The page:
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I'm seeking recommendations for a book to buy for my philosophy teacher, who is leaving my sixth form at the end of this year, so I would quite like to give him a gift as thanks for his talented teaching.

I know he studied philosophy at university (and has been teaching for upwards of 10 years), so I don't want book recommendations of fairly common prescribed texts nor of any textbooks (unless remarkably written). Furthermore, he is remarkably clear at explaining difficult to understand concepts, so I anticipate he will have read quite widely and so recommendations which are less commonplace but still highly interesting would be appreciated.

  • What topics in philosophy are they interested in? – Eliran Nov 24 '18 at 21:13
  • I think metaphysics and logic, but nothing too involved mathematically. – Jonathan Low Nov 24 '18 at 21:56
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    The Harry Potter series, it has everything: Ethics, Metaphysics, and most important of all, no Math. – Bertrand Wittgenstein's Ghost Nov 25 '18 at 15:12
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These came to mind for a fan of metaphysics and logic who already knows the university reading list and wants something different. I mention these because they are to do with metaphysics and logic rather than soteriology or practice.

Francis Bradley - Appearance and Reality

Khenpo Tsultrim Gyamptso - The Sun of Wisdom: Teachings on Nagarjuna's Fundamental Wisdom of the Middle Way

Radhakrishnan, K - The Philosophy of the Upanishads

Rumi - Any collection of Rumi's poetry makes a good present for a philosopher.

  • Came across this book, One: Being an Investigation into the Unity of Reality and of its Parts, including the Singular Object which is Nothingness by Graham Priest. Think you would enjoy it. – user29568 Nov 28 '18 at 18:46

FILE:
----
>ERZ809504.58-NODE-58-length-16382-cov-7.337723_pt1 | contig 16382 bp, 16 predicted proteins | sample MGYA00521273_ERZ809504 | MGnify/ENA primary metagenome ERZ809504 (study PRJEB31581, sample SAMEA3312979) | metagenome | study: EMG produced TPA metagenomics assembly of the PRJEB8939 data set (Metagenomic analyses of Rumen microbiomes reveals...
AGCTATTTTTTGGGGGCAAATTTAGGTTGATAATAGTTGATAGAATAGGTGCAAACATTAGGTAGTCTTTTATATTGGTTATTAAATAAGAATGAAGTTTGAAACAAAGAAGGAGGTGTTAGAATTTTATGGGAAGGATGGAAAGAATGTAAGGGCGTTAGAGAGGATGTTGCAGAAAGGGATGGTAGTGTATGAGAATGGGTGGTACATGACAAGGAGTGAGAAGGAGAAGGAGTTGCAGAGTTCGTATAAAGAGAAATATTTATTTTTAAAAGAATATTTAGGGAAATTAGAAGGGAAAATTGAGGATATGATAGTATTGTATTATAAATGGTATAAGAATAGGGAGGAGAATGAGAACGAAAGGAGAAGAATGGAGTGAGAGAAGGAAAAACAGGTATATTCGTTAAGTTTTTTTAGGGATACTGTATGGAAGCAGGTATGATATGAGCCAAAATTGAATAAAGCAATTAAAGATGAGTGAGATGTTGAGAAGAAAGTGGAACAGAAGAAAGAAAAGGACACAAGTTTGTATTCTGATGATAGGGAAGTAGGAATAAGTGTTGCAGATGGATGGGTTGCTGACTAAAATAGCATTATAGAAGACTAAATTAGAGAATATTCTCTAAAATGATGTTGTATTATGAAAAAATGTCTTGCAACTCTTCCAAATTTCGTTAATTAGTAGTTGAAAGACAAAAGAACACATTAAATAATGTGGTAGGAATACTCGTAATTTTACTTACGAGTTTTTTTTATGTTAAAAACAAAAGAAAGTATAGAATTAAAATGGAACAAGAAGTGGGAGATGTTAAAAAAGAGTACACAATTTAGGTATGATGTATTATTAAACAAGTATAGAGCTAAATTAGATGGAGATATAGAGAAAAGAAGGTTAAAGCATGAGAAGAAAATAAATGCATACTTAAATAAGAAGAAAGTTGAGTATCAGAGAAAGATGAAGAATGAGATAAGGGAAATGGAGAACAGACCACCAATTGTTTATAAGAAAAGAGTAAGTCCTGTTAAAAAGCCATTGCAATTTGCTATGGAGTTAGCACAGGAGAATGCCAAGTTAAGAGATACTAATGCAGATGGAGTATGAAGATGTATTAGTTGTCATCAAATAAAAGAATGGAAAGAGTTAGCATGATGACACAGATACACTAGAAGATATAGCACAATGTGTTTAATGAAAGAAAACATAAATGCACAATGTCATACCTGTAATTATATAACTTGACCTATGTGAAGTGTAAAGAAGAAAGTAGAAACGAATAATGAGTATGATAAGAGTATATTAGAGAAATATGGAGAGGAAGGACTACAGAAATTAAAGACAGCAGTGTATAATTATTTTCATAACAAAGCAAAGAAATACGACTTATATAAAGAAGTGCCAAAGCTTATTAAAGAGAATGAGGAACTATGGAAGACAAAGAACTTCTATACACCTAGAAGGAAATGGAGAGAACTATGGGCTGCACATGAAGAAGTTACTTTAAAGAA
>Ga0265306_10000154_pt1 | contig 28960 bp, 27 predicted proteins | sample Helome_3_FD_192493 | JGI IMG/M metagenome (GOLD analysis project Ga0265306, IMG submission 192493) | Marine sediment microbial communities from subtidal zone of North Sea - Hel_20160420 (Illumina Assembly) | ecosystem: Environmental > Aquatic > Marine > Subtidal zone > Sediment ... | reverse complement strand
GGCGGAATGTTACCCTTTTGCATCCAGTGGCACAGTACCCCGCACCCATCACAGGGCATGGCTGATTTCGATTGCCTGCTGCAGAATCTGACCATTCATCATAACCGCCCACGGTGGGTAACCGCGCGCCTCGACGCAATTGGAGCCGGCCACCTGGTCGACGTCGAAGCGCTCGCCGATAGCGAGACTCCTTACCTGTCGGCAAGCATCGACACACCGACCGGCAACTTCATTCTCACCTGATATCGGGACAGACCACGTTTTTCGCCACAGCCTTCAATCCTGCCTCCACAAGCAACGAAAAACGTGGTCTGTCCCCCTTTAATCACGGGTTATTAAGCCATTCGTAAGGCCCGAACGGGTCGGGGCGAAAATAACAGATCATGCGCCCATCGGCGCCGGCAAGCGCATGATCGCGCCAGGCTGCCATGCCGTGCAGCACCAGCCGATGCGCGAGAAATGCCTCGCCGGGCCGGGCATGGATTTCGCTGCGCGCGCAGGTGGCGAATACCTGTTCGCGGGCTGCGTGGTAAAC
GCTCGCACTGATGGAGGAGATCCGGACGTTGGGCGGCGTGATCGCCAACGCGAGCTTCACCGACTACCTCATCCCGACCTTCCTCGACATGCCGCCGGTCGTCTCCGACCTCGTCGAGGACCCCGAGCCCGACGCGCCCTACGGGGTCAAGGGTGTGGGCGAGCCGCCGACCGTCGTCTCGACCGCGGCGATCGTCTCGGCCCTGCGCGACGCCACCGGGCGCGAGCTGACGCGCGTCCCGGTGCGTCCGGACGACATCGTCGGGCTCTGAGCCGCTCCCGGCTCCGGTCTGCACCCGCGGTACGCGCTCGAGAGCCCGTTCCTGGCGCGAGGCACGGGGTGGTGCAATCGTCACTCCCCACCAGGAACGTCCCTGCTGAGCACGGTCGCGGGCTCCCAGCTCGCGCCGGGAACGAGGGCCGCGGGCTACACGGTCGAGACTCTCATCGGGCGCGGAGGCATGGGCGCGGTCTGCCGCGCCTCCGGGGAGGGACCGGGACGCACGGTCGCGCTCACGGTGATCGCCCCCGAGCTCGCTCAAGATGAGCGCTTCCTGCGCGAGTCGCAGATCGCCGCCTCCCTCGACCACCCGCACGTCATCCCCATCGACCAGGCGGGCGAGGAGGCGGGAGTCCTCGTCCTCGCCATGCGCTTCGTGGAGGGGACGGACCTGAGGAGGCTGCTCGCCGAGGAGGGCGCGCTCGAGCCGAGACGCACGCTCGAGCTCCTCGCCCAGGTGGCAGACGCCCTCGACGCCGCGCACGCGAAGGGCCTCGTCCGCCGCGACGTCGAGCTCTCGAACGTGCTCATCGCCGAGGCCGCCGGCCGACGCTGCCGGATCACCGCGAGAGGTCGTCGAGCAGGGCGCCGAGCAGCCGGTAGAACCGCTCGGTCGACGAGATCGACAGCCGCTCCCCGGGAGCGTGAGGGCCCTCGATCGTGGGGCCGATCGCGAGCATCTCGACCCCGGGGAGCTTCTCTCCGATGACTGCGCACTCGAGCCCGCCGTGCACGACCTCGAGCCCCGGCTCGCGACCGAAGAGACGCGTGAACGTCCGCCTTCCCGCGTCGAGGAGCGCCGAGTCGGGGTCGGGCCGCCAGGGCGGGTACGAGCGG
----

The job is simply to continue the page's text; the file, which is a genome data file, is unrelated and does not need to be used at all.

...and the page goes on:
• @user29568 - Graham Priest does not understand this topic. It is possible to deduce this from the book title you reference with its talk of parts, objects and Nothingness, from his endorsement of dialethism, from his writings on Nagarjuna and from his insistence that Buddhist doctrine is full of contradictions. Best to read someone who knows their stuff. – PeterJ Nov 29 '18 at 11:28
  • Isn't nothingness a core concept of Nagarjuna's writings? I haven't read a lot about Priest to understand his position, but I have read a few parts of that book and found them generally consistent. I assume you dislike Garfield's interpretation of Nagarjuna's Fundamental Wisdom of the Middle Way as well? – user29568 Nov 29 '18 at 12:21
  • @user29568 - I find Garfield so complex that I wouldn't want to comment on his view other than to say I feel he confuses the issues horribly. 'Nothingness' is not what Nagarjuna is about but rather 'emptiness'. Emptiness is definitely not Nothingness. It would be 'no-thing-ness'.but not Nothing. I would recommend 'The Sun of Wisdom' - details above. . – PeterJ Nov 29 '18 at 12:28
  • I assumed that he was using "nothingness" and "emptiness" with the same idea in mind. I read his chapter on "Compassion" which is the one I found reasonable. I will check that translation out. – user29568 Nov 29 '18 at 14:01

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